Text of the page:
While described as a ghost story, readers of The Memento may be disappointed if they’re looking to be scared out of their wits. But if you’re looking for a story of the things that can haunt us – grief, substance abuse, difficult family relationships – this might fit the bill.
With gothic elements reminiscent of Wuthering Heights and Jane Eyre, The Memento picks up the story of Fancy Mosher, a minor character in Conlin’s first novel Heave. As she turns twelve, she learns the secret her family has been hiding about her and what she might be capable of. Fancy is living apart from her alcoholic mother after the death of her grandfather. She works with her caregiver as a servant at Petal’s End, the crumbling Parker family estate. As with any wealthy family, mystery shrouds Petal’s End and Conlin slowly spins a lyrical web while revealing their history.
Marigold, the aging Parker matriarch has survived a stroke, and decides to return to Petal’s End for the summer. She wants to organize a huge garden party that one can only imagine is doomed for disaster as tensions rise within the family. As the servants rush around getting things in order for their arrival and the party itself, I fully expected them to discover a forgotten Parker relative locked in the attic.
Beautifully written with a wide cast of characters, The Memento keeps you guessing until the very last pages as secret after secret come tumbling out.
The Memento is popular as Conlin is a local author, so while you wait you may enjoy:
The Ghost Writer by John Harwood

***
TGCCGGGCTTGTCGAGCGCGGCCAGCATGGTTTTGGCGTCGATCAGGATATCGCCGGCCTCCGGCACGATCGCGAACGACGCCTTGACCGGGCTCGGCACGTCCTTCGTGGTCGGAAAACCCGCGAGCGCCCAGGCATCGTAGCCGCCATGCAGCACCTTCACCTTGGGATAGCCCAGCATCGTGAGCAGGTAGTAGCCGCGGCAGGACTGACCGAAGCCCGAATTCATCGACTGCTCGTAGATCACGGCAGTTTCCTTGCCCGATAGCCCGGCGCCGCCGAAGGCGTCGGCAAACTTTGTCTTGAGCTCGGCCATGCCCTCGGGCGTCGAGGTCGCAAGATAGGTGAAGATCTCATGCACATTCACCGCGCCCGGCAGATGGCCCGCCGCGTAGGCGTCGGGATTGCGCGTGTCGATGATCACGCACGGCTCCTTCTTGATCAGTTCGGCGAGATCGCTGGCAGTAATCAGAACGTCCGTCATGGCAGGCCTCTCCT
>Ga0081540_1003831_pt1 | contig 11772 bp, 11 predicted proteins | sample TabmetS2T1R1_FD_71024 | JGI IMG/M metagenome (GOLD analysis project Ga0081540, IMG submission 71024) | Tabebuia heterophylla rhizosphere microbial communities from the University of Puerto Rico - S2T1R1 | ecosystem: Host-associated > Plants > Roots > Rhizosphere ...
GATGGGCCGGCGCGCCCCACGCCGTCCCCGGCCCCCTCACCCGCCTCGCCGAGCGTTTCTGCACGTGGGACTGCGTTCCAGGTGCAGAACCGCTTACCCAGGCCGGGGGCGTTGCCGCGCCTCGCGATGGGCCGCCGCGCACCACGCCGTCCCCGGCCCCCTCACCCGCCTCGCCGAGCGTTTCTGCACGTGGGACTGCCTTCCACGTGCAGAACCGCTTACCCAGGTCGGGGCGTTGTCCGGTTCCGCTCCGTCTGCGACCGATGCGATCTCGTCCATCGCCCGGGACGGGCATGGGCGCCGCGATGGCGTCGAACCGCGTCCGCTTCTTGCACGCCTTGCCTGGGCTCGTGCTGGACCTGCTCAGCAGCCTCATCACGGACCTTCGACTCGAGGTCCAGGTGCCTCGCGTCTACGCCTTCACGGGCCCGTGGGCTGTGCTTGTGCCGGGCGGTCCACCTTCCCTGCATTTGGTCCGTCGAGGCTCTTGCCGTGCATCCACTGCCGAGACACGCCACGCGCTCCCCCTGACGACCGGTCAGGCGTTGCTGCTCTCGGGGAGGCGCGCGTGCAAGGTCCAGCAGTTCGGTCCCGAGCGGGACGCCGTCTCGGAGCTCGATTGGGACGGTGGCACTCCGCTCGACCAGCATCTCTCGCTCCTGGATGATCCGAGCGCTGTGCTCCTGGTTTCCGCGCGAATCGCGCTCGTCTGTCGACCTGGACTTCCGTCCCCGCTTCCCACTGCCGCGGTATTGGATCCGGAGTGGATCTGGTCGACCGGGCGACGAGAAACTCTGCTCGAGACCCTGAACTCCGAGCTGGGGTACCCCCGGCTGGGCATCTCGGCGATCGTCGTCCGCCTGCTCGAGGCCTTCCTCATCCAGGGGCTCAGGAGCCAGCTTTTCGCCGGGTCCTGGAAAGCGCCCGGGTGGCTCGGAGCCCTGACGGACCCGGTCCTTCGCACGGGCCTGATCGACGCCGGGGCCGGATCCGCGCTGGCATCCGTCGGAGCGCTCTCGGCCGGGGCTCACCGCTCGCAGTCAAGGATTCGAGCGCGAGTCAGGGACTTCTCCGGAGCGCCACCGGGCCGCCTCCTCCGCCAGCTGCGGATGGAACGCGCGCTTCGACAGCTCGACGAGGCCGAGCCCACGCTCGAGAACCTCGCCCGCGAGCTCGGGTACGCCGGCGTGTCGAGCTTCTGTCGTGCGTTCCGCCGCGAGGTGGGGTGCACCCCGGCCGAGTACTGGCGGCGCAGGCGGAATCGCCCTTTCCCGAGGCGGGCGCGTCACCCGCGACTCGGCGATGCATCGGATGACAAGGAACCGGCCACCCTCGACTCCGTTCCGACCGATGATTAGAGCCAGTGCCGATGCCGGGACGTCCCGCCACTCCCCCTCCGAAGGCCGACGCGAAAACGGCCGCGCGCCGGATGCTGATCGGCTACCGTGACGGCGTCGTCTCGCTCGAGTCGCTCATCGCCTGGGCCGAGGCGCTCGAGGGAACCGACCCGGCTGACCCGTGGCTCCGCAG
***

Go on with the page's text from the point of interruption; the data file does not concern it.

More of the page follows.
“Haunted by his mother’s mysterious death, timid, solitary Gerard Freeman lives for two things: his elusive pen pal and the secret manuscript that his mother gave her life to protect. Suspecting that something within that manuscript holds the key to his mother’s terrified refusal to return to her childhood home, Gerard sets out to unveil the mystery shrouding his family. What he discovers is a sinister ghost story written by his great-grandmother that implicates his mother in a devastating family tragedy. The more he reads, the more he understands his mother’s cryptic warning: “One of them came true . . . ” Combining the intricate literary playfulness of Possession with the heart-racing suspense of The Others, Harwood’s astonishingly assured debut simmers with spellbinding horror and dark intrigue.”.
The Thirteenth Tale by Diane Setterfield
“Vida Winter, a bestselling yet reclusive novelist, has created many outlandish life histories for herself, all of them invention. Now old and ailing, at last she wants to tell the truth about her extraordinary life. Her letter to biographer Margaret Lea – a woman with secrets of her own – is a summons. Vida’s tale is one of gothic strangeness featuring the Angelfield family: the beautiful and wilful Isabelle and the feral twins Adeline and Emmeline. Margaret succumbs to the power of Vida’s storytelling, but as a biographer she deals in fact not fiction and she doesn’t trust Vida’s account. As she begins her researches, two parallel stories unfold. Join Margaret as she begins her journey to the truth – hers, as well as Vida’s”
Rebecca by Daphne Du Maurier
“A woman marries an English nobleman and returns with him to Manderley, his country estate. There, she finds herself haunted by reminders of his first wife, Rebecca, who died in a boating accident less than a year earlier. In this case, the haunting is psychological, not physical: Rebecca does not appear as a ghost, but her spirit affects nearly everything that takes place at Manderley. The narrator, whose name is never divulged, is left with a growing sense of distrust toward those who loved Rebecca, wondering just how much they resent her for taking Rebecca’s place. In the final chapters, the book turns into a detective story, as the principal characters try to reveal or conceal what really happened on the night Rebecca died.”